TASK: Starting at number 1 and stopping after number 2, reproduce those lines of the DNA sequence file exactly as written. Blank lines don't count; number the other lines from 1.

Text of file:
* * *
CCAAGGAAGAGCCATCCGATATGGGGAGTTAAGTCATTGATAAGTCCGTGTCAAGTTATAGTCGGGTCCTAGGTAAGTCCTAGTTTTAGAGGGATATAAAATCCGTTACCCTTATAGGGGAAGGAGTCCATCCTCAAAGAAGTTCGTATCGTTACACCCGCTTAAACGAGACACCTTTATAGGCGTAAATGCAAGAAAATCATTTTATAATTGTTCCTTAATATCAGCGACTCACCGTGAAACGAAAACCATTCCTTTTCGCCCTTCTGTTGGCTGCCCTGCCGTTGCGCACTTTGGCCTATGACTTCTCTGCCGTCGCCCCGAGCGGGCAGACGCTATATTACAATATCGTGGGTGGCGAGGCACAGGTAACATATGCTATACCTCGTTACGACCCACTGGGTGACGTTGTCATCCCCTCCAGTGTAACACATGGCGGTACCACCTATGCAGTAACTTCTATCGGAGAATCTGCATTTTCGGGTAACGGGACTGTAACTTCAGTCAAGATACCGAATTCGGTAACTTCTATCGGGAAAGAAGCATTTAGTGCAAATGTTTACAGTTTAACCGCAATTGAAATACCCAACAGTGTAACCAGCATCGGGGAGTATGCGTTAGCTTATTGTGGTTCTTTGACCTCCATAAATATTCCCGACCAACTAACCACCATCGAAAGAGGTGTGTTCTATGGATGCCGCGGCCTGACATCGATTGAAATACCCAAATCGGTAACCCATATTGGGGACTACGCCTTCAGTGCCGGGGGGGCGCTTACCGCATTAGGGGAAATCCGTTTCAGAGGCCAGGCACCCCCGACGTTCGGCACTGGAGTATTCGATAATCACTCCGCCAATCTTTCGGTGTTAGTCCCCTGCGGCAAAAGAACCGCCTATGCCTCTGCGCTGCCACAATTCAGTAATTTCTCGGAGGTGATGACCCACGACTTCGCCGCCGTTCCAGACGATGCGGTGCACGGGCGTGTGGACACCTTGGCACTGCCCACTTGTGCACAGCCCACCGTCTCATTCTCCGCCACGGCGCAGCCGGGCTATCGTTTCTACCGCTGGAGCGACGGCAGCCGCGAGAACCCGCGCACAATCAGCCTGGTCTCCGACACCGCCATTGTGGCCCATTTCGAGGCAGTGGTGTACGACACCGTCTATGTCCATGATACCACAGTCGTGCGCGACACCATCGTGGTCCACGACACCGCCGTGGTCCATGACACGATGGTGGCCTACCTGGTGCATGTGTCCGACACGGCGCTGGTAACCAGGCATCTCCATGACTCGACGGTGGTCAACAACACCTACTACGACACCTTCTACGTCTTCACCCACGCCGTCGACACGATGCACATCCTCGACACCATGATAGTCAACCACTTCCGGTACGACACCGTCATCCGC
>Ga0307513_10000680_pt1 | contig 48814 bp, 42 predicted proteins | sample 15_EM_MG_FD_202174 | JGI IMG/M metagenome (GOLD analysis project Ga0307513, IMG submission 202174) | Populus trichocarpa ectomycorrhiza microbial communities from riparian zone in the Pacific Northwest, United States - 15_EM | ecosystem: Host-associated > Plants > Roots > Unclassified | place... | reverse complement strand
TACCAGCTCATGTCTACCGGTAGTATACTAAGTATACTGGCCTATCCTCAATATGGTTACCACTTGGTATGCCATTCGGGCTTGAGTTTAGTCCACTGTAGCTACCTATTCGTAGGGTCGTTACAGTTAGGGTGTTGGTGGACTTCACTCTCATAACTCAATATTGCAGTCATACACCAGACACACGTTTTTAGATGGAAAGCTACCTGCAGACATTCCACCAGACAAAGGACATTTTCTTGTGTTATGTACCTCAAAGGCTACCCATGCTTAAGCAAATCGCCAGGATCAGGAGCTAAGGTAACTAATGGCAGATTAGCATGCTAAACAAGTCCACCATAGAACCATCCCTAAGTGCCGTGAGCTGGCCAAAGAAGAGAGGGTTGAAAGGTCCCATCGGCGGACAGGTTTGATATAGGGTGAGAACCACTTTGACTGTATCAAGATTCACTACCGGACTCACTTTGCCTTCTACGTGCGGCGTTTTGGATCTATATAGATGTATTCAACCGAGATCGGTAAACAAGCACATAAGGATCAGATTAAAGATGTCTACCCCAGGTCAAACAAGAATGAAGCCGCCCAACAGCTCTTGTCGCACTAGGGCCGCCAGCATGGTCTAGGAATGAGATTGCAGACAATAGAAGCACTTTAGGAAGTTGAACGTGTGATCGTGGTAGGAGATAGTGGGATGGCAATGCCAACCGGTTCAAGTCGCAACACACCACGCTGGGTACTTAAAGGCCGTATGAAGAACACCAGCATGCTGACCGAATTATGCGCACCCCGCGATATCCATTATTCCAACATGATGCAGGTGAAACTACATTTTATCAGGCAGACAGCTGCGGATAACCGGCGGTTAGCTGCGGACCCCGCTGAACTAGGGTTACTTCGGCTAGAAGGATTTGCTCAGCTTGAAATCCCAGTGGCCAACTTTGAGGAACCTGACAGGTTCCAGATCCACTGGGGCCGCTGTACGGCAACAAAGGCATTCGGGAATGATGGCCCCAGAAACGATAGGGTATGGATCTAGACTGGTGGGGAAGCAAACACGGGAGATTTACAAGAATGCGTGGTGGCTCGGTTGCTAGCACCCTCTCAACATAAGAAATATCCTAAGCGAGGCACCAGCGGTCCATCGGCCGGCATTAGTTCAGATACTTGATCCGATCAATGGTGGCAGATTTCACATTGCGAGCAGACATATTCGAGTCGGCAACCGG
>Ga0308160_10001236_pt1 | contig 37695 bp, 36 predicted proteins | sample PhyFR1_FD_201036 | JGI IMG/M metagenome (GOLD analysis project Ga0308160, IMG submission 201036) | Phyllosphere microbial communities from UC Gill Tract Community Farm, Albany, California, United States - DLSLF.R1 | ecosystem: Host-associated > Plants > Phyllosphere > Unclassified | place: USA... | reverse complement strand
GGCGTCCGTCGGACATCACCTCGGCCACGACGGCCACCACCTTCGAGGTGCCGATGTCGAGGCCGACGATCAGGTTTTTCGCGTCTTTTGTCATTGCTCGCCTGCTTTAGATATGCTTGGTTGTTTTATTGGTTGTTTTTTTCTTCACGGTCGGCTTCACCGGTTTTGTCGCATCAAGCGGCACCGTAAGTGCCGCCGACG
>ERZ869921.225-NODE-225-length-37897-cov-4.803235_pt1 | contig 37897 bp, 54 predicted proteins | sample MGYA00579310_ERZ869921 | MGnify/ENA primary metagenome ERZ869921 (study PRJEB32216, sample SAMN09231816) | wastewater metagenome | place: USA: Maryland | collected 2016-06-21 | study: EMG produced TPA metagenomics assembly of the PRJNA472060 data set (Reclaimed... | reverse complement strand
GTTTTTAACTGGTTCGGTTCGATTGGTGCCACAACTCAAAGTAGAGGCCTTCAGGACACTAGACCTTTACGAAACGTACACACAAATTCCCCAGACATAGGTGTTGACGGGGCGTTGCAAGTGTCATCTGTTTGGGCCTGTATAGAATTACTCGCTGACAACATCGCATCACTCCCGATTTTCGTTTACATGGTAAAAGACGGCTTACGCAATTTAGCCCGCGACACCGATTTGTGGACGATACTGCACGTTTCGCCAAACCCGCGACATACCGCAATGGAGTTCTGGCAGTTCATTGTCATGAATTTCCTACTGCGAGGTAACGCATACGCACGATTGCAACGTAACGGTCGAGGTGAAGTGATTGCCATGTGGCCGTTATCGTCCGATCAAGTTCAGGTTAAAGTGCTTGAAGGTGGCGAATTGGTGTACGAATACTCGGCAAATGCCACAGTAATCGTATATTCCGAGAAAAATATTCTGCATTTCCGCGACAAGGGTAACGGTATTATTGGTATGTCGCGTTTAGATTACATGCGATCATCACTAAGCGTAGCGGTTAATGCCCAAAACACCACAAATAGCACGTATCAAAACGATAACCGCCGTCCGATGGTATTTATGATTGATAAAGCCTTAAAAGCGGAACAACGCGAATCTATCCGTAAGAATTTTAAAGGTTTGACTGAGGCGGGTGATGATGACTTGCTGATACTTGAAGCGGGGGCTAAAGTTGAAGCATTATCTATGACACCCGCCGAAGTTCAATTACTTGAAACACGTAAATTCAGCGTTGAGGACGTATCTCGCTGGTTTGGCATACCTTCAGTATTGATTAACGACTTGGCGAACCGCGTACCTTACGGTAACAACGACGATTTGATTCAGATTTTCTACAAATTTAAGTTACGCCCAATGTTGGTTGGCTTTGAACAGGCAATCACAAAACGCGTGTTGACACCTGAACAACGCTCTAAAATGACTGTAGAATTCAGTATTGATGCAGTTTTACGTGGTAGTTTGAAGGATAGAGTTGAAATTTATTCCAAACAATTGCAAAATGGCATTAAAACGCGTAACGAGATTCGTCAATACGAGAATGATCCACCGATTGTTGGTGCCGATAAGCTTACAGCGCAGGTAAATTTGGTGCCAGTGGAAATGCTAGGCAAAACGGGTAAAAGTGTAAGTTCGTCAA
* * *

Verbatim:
CCAAGGAAGAGCCATCCGATATGGGGAGTTAAGTCATTGATAAGTCCGTGTCAAGTTATAGTCGGGTCCTAGGTAAGTCCTAGTTTTAGAGGGATATAAAATCCGTTACCCTTATAGGGGAAGGAGTCCATCCTCAAAGAAGTTCGTATCGTTACACCCGCTTAAACGAGACACCTTTATAGGCGTAAATGCAAGAAAATCATTTTATAATTGTTCCTTAATATCAGCGACTCACCGTGAAACGAAAACCATTCCTTTTCGCCCTTCTGTTGGCTGCCCTGCCGTTGCGCACTTTGGCCTATGACTTCTCTGCCGTCGCCCCGAGCGGGCAGACGCTATATTACAATATCGTGGGTGGCGAGGCACAGGTAACATATGCTATACCTCGTTACGACCCACTGGGTGACGTTGTCATCCCCTCCAGTGTAACACATGGCGGTACCACCTATGCAGTAACTTCTATCGGAGAATCTGCATTTTCGGGTAACGGGACTGTAACTTCAGTCAAGATACCGAATTCGGTAACTTCTATCGGGAAAGAAGCATTTAGTGCAAATGTTTACAGTTTAACCGCAATTGAAATACCCAACAGTGTAACCAGCATCGGGGAGTATGCGTTAGCTTATTGTGGTTCTTTGACCTCCATAAATATTCCCGACCAACTAACCACCATCGAAAGAGGTGTGTTCTATGGATGCCGCGGCCTGACATCGATTGAAATACCCAAATCGGTAACCCATATTGGGGACTACGCCTTCAGTGCCGGGGGGGCGCTTACCGCATTAGGGGAAATCCGTTTCAGAGGCCAGGCACCCCCGACGTTCGGCACTGGAGTATTCGATAATCACTCCGCCAATCTTTCGGTGTTAGTCCCCTGCGGCAAAAGAACCGCCTATGCCTCTGCGCTGCCACAATTCAGTAATTTCTCGGAGGTGATGACCCACGACTTCGCCGCCGTTCCAGACGATGCGGTGCACGGGCGTGTGGACACCTTGGCACTGCCCACTTGTGCACAGCCCACCGTCTCATTCTCCGCCACGGCGCAGCCGGGCTATCGTTTCTACCGCTGGAGCGACGGCAGCCGCGAGAACCCGCGCACAATCAGCCTGGTCTCCGACACCGCCATTGTGGCCCATTTCGAGGCAGTGGTGTACGACACCGTCTATGTCCATGATACCACAGTCGTGCGCGACACCATCGTGGTCCACGACACCGCCGTGGTCCATGACACGATGGTGGCCTACCTGGTGCATGTGTCCGACACGGCGCTGGTAACCAGGCATCTCCATGACTCGACGGTGGTCAACAACACCTACTACGACACCTTCTACGTCTTCACCCACGCCGTCGACACGATGCACATCCTCGACACCATGATAGTCAACCACTTCCGGTACGACACCGTCATCCGC
>Ga0307513_10000680_pt1 | contig 48814 bp, 42 predicted proteins | sample 15_EM_MG_FD_202174 | JGI IMG/M metagenome (GOLD analysis project Ga0307513, IMG submission 202174) | Populus trichocarpa ectomycorrhiza microbial communities from riparian zone in the Pacific Northwest, United States - 15_EM | ecosystem: Host-associated > Plants > Roots > Unclassified | place... | reverse complement strand